2nd International Nursing Conference
November 1-3, 2017 Barcelona, Spain
Appropriateness and Timeliness of Care Seeking for Complications of Pregnancy and Childbirth in Rural Ethiopia: A Case Study of the Maternal and Newborn Health in Ethiopia Partnership
1Emory University, USA
2,3Consultancy for Social Development, Ethiopia
4Amhara Regional Health Bureau, Ethiopia
5KemeredinShiffra, Oromia Regional Health Bureau, Ethiopia
Background: The USAID/University Research Co., L.L.C. Translating Research into Action Projectʼs Systematic Documentation of Illness Recognition and Appropriate Care Seeking for Maternal and Newborn Complications launched in 2014. The project used a common protocol involving descriptive mixed-methods case studies of community projects in five low- and middle-income countries, including Ethiopia. In this paper we present the Maternal and Newborn Health in Ethiopia Partnership (MaNHEP) case study.
Methods: Methods included secondary analysis of data from MaNHEPʼs 2010 baseline and 2012 end line surveys, health program inventory and facility mapping to contextualize care seeking; and illness narratives to identify factors influencing illness recognition and care seeking. Analyses used descriptive statistics, bivariate tests, multivariate logistic regression and thematic content analysis.
Results: Maternal illness awareness increased between 2010 and 2012 for major obstetric complications. After 2012, the Ministry of Health introduced nationwide initiatives to improve the supply and demand for maternal and newborn health care. By 2014, care seeking for perceived maternal illness increased by 26% and occurred more often compared with care seeking for newborn illness (64% vs. 38%)--a difference notable in cases of culminating death (100% vs. 31%). Most families sought care < 1 day of illness recognition. Facilitating factors were health extension worker advice and ability to refer upward, and health facility proximity; impeding factors were time of day, weather, road conditions, distance, poor communications, lack of transportation or money, perceived spiritual or physical vulnerability of the mother and newborn, postnatal restrictions on movement, and preference for traditional care. Some families sought care despite disrespectful, poor quality care.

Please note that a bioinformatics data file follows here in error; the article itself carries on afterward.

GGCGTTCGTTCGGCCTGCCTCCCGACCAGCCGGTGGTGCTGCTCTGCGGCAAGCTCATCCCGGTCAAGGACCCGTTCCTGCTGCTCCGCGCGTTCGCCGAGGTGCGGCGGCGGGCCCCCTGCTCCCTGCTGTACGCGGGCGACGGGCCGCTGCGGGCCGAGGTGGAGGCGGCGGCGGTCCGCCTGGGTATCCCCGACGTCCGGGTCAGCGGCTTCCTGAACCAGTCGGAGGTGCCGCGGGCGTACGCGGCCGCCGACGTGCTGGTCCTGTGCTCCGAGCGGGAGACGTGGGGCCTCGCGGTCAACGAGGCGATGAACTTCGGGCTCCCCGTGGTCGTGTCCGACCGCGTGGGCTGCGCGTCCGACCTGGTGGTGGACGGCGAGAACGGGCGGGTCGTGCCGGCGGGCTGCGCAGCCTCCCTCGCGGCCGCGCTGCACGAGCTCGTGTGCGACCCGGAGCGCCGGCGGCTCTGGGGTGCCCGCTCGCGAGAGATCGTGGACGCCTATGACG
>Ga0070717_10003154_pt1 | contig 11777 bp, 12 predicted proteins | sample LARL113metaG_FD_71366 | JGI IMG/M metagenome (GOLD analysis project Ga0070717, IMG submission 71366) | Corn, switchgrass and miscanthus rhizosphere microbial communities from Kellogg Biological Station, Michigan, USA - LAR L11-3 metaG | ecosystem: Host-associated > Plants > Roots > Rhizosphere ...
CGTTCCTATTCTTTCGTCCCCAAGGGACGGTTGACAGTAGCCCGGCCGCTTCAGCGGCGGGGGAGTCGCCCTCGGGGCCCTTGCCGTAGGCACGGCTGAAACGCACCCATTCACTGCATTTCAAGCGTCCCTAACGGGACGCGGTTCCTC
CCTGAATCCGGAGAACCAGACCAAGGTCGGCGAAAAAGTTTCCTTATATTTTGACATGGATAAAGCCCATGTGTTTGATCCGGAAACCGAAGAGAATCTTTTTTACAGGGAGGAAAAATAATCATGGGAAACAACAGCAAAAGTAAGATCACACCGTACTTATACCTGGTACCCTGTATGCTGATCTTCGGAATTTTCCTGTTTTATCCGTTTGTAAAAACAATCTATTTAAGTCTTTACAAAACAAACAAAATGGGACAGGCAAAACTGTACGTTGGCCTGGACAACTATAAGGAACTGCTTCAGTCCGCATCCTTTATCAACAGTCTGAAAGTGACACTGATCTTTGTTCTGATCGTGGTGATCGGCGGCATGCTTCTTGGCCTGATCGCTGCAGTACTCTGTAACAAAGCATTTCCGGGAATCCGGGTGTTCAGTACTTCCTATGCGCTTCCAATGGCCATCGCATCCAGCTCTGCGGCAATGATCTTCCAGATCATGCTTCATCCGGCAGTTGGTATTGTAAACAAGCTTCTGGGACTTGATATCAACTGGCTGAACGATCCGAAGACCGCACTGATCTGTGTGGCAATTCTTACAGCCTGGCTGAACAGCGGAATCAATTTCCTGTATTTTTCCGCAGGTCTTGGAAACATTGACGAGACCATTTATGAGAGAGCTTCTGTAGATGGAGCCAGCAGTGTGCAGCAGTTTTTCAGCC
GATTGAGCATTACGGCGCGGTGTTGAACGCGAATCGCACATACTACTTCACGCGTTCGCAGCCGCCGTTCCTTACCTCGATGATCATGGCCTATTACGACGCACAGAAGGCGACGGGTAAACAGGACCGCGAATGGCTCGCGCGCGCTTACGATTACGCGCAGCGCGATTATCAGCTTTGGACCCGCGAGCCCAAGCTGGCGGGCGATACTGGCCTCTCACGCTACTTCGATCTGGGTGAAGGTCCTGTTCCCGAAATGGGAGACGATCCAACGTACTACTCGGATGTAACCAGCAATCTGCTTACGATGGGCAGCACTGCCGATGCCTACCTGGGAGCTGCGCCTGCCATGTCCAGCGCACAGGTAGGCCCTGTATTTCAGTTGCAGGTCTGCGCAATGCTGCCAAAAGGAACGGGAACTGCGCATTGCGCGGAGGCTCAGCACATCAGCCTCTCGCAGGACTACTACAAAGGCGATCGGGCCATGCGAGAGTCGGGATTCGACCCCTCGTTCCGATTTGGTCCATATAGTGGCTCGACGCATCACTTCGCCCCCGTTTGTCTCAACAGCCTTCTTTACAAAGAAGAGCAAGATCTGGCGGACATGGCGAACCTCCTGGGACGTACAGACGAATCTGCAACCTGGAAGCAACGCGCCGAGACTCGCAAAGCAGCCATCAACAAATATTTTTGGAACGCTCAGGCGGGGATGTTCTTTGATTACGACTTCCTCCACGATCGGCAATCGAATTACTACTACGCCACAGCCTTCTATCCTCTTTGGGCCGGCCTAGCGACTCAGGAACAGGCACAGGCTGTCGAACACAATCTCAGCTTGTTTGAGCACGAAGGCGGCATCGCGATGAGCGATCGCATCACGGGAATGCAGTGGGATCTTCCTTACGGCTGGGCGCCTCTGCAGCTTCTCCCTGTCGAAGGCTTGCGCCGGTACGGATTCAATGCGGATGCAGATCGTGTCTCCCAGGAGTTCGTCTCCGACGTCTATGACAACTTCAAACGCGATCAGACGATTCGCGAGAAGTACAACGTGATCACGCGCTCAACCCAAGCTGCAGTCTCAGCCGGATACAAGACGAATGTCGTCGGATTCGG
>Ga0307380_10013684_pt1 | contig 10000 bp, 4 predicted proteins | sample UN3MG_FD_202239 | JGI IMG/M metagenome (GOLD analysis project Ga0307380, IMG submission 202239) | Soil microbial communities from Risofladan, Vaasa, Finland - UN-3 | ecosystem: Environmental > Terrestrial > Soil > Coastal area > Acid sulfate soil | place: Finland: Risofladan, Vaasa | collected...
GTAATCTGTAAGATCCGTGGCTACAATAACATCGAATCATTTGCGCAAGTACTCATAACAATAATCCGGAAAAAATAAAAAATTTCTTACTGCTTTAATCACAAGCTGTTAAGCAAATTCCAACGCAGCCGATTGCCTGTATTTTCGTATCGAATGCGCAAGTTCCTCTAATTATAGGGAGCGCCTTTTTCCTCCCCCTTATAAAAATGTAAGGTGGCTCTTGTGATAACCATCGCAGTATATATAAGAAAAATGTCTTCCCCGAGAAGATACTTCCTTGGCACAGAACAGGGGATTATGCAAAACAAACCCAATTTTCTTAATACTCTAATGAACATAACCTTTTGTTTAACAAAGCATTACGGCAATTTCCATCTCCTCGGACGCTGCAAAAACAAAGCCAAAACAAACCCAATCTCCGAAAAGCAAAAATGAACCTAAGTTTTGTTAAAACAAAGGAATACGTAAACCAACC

Conclusions: Improvements in illness recognition and care seeking observed during MaNHEP and reinforced through new government initiatives can be expected to continue if concerted efforts are made to reduce identified barriers and improve quality of care.
Lynn Sibley is Professor in the Nell Hodgson Woodruff School of Nursing at Emory University and holds a joint appointment in the Rollins School of Public Healthʼs Department of Global Health and affiliate appointment in the Department of Anthropology. Her career has been devoted to reducing maternal and newborn mortality across low resource settings by focusing on community-level formative and implementation research and programming. Other professional activities include advisor/consultant on community-level maternal and newborn health to well-respected global organizations including the World Health Organization, UNICEF, International Confederation of Midwives, United States Agency for International Development and National Institutes of Health.